They do then present the whole program with the procedure in context, and talk it through. They conclude this initial section with a reason why this isn’t as trivial a program as it might appear.

When you encounter a new language, a new operating environment, or just a new way of doing business on a computer, the first hurdle to clear is learning how to run a program. You must master, perhaps: logging on to the computer, creating files with the editor, running the compiler and/or linker, modifying files with the editor, and invoking the program you’ve finally built! With all these potential problem areas, the last thing you need is a complex program to contribute troubles of its own.

The primitives getc and putc come, of course, more or less directly from C’s getc/getchar and putc/putchar. It would be tempting to cast this program directly into C++ by substituting begin and end for a pair of curly brackets and having done with it.

void copy() {
    int c;
    while ((c = getchar()) != EOF)
        putchar(c);
}

Tempting, but lazy.

Does this actually work? Well, by inspection it looks like it should, but because getchar and putchar are tied to our standard input and output (as we call our interactive terminal or some secondary storage device these days) we’d have to run the program to actually test it. Running a whole program to test it is tedious at best, even for a tiny program like this. Perhaps we can raise the level of abstraction a bit, and make it a little easier to test.

void copy(std::istream& in, std::ostream& out) {
    int c;
    while ((c = in.get()) != EOF)
        out.put(c);
}

Now we can copy from any istream (which could be standard input, a file, something in memory, almost anything) to any ostream ((which could be the console, another file, somewhere in memory, almost anything). Nice. We can throw a little test wrapper round that, poke some known inputs through it, check the right thing comes out.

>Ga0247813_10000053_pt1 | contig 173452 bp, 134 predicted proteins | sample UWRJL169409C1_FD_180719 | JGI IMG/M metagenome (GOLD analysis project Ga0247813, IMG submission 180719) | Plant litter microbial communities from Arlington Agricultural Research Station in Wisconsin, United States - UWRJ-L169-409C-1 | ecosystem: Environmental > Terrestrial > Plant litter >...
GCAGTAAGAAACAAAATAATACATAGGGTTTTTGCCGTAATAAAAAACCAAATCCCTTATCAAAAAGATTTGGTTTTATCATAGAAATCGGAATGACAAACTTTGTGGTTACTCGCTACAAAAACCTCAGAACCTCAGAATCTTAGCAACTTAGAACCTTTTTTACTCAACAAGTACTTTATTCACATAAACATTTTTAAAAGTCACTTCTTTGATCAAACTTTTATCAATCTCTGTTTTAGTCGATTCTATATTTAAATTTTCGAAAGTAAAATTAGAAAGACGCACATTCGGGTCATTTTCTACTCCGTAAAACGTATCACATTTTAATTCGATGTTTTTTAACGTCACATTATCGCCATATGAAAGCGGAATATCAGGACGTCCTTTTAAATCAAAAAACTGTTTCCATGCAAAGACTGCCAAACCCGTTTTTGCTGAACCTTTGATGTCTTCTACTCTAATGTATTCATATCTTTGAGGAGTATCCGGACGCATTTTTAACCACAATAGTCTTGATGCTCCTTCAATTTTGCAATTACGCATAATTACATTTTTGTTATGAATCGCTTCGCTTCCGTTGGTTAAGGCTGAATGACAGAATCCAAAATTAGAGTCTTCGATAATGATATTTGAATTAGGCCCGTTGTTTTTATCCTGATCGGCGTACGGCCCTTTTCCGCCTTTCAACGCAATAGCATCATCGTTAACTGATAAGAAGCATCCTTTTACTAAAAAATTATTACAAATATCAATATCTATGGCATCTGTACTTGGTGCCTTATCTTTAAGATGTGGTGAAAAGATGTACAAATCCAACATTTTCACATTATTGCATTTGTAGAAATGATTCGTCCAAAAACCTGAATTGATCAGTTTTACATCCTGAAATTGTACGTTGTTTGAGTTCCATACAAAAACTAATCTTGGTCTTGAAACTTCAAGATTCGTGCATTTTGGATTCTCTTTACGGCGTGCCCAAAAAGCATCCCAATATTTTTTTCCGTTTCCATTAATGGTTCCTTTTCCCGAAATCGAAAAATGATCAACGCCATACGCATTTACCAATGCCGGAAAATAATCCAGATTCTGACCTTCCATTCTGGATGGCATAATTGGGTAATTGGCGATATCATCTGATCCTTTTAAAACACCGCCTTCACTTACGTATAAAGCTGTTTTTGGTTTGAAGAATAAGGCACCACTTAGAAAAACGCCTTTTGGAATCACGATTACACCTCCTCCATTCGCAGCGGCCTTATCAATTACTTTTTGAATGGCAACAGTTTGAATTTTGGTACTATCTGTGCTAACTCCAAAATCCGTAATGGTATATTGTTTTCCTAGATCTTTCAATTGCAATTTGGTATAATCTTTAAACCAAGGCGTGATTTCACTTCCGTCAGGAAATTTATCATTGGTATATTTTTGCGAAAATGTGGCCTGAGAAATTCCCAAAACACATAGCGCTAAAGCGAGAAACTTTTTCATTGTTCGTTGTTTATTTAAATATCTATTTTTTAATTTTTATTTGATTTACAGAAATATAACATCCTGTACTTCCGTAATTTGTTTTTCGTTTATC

This is where I actually started. I wrote the test first, using the splendid Catch test framework.

test driver
void verifyCopyString(std::string input) {
    std::istringstream is(input);
    std::ostringstream os;

    stiX::copy(is, os);

    REQUIRE( os.str() == input );
}

/* ...
  some strings
... */

TEST_CASE( "Chapter 1 - copy" ) {
    verifyCopyString(empty);
    verifyCopyString(zero_length);
    verifyCopyString(very_short);
    verifyCopyString(longer);
    verifyCopyString(longer_with_line_breaks);
}

I wrote the least amount of code I could to get this to compile.

copy.cpp skeleton
namespace stiX {
    void copy(std::istream& in, std::ostream& out) {
    }
}

I then ran the tests, which naturally nearly all failed but now I had something to work with.

The function signature - void copy(std::istream& in, std::ostream& os) - is pretty perfect, but what to fill it with? Is a while loop really still the state of the art here?

It is not.

The C++ Standard Library provides a function copy(InputIt first, InputIt last, OutputIt d_first) which copies the elements in the range, defined by [first, last), to another range beginning at d_first.

copy is a generic function. It takes a pair of iterators delimiting some input range and copies what it find to an output iterator. Classically, we always used to describe iterators as pointer-like, ie they pointed to something, you could advance them, and you could compare them. Equally classically, we generally thought about iterators as operating over some known and bounded region - a block of memory, or a container of some sort like a vector or a list. We don’t usually think of IO in these terms - a file is a file, writing to the console sends things to the screen, that kind of thing. However, if we start to think more broadly about iterators as moving over a sequence, and consider our input as source of characters and our output as somewhere to put a sequence of characters, it becomes quite natural to want to iterate over console input and output.